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"I'll be back ... in about two months." If the U.S. Navy gets its way, this may be the big catchphrase from the next Terminator movie -- Terminator IV: Arnold Goes SCUBA Diving.
For a few months now, we've been hearing sonar rumblings of a big new Naval project to build a long-endurance, deep-diving robotic submarine. The project, now monikered "LDUUV" to denote the wished-for Large Displacement Unmanned Undersea Vehicle, aims to build a robot sub capable of operating away from base for 70 days at a time.
In August, I wrote about Boeing's (NYSE: BA ) presumed entry into the competition, dubbed the Echo Ranger. In announcing its creation, Boeing noted that ER is an 18.5-foot-long vehicle weighing five tons, capable of making eight knots at sea, and diving to 10,000 feet. Crucially, the company promised that its sub would achieve the necessary 70-days' endurance "with the right power source." As it turns out, this is key.
You see, LDUUV will need to operate independently for long stretches of time. It must be smart enough to independently avoid obstacles such as fishing nets … and Greek islands. (iRobot (Nasdaq: IRBT ) already has a small sub suited to that side of the task.) But LDUUV must also be able to operate far from base and not need to return for fuel for two months at a stretch. Right now, project managers are focusing on this latter task because, according to the Navy, "If you can't develop the energy we need, we can't do the mission."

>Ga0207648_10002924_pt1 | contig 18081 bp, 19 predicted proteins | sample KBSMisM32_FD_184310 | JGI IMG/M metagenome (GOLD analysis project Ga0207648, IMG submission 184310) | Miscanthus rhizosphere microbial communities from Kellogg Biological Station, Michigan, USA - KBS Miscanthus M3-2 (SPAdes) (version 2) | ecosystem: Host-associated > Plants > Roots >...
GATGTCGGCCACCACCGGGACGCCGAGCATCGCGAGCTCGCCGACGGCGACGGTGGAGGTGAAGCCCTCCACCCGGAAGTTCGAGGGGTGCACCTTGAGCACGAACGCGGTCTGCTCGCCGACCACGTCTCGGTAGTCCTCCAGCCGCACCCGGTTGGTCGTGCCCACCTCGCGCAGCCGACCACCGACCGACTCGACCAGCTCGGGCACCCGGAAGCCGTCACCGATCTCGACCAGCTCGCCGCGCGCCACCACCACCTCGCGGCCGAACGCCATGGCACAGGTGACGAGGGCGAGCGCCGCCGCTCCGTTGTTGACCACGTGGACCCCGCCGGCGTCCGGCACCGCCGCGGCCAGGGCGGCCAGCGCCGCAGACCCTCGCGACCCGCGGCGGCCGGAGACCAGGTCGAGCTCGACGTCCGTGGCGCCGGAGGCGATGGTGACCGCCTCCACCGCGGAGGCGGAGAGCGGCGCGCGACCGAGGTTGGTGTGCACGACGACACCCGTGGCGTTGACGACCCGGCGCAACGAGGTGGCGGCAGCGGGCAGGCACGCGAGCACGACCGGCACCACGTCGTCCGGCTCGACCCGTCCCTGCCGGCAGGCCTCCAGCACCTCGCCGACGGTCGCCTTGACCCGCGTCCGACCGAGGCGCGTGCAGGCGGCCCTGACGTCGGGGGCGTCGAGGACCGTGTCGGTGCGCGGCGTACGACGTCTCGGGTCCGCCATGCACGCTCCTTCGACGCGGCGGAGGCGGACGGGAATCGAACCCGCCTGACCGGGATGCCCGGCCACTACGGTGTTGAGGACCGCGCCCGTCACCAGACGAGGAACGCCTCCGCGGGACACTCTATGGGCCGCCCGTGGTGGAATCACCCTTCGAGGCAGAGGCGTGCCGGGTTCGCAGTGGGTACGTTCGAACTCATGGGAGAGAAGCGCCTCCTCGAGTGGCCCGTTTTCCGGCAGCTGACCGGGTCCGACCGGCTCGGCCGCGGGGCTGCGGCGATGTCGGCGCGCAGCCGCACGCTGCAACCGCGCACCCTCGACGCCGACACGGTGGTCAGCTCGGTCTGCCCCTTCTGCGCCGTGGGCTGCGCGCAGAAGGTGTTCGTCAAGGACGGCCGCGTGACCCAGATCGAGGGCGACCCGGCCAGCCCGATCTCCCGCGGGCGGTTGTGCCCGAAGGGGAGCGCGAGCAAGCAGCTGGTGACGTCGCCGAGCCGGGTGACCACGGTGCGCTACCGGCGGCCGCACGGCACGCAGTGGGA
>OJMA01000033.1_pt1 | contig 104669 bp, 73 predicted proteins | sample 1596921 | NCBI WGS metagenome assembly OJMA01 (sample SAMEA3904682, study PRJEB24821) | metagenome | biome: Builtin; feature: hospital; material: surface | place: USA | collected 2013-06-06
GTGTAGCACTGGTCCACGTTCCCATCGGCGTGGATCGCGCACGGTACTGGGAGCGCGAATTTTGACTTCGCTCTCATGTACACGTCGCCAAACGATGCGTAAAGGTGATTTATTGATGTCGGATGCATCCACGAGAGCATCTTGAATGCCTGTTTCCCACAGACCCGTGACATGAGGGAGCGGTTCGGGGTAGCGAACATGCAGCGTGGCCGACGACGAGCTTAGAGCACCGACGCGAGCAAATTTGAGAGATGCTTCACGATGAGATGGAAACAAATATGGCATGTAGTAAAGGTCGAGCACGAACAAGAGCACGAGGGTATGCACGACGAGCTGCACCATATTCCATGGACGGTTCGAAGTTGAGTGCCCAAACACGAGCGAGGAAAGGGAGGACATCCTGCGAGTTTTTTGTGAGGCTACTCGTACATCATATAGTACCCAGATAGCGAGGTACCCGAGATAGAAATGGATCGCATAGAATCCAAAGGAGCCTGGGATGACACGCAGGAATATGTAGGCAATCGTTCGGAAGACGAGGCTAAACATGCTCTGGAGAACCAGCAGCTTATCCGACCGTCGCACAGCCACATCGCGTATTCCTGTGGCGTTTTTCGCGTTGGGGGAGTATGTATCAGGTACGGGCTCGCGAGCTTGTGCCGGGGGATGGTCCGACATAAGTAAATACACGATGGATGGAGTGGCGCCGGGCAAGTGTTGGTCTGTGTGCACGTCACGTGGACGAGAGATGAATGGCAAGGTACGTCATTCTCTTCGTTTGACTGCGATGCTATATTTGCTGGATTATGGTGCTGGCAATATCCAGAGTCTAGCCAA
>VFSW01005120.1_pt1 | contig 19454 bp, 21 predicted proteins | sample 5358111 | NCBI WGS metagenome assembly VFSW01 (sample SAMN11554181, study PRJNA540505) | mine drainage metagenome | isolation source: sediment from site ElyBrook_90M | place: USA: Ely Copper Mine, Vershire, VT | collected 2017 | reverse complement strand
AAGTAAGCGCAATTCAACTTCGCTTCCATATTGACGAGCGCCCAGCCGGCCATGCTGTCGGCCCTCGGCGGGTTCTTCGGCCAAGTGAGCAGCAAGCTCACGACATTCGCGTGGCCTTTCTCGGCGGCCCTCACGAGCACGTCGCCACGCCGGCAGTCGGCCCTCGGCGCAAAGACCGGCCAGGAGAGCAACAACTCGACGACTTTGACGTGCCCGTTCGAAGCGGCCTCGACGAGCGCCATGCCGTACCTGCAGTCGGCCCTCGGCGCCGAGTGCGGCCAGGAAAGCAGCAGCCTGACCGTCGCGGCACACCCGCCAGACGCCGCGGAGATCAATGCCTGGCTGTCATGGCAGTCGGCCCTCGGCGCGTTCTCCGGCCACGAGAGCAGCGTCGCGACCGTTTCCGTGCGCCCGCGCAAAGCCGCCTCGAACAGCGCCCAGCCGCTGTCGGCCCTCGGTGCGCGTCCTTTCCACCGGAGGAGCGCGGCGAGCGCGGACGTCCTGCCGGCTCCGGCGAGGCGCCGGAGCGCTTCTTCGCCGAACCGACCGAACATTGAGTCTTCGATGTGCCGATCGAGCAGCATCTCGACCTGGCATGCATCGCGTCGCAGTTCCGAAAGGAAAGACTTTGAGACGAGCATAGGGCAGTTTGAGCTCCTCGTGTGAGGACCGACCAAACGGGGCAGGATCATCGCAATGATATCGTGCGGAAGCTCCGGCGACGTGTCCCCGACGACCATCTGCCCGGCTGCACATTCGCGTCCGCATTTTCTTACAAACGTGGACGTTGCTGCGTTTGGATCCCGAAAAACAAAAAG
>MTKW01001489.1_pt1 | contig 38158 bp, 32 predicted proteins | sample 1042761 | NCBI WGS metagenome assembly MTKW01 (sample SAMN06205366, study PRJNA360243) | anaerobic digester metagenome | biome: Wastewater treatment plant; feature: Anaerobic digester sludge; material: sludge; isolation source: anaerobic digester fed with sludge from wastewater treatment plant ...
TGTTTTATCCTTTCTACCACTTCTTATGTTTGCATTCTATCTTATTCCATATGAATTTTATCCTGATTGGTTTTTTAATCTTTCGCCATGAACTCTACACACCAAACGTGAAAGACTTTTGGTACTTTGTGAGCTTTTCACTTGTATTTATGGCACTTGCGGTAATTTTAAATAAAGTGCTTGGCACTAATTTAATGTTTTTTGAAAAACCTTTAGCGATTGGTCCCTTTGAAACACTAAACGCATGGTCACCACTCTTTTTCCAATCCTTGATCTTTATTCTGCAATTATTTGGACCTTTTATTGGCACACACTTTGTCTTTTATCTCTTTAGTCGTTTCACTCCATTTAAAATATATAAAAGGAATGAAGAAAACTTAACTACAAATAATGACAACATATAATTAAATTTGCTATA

So ... who can "develop the energy" they need?
The go-to choice for extended range underwater missions has historically been nuclear. But you can imagine the outcry if people discovered the U.S. was sending out fleets of potential Fukushima Daiichis to wander the seas unsupervised. Right now, speculation seems to be focusing on a fuel cell, or lithium-battery solution. It's not known which approach Boeing favors for its sub, but the fuel cell idea seems to suggest that Plug Power or Ballard Power could play a role here. On batteries -- well, many companies make rechargeable batteries. One company in particular that seems well suited to the task might be AeroVironment (Nasdaq: AVAV ) , which not only makes unmanned aerial vehicles already, but also has a fast-charging battery division that might be useful for "refueling" the LDUUV at sea.
The situation remains, shall we say, "fluid" -- but don't worry. Here at the Fool we'll keep an eye on it for you, and update you as developments happen.
Little companies like iRobot and AeroVironment can make big profits on government contracts. Read our new report and learn about two companies that are Too Small to Fail: Two Small-Caps the Government Won't Let Go Broke.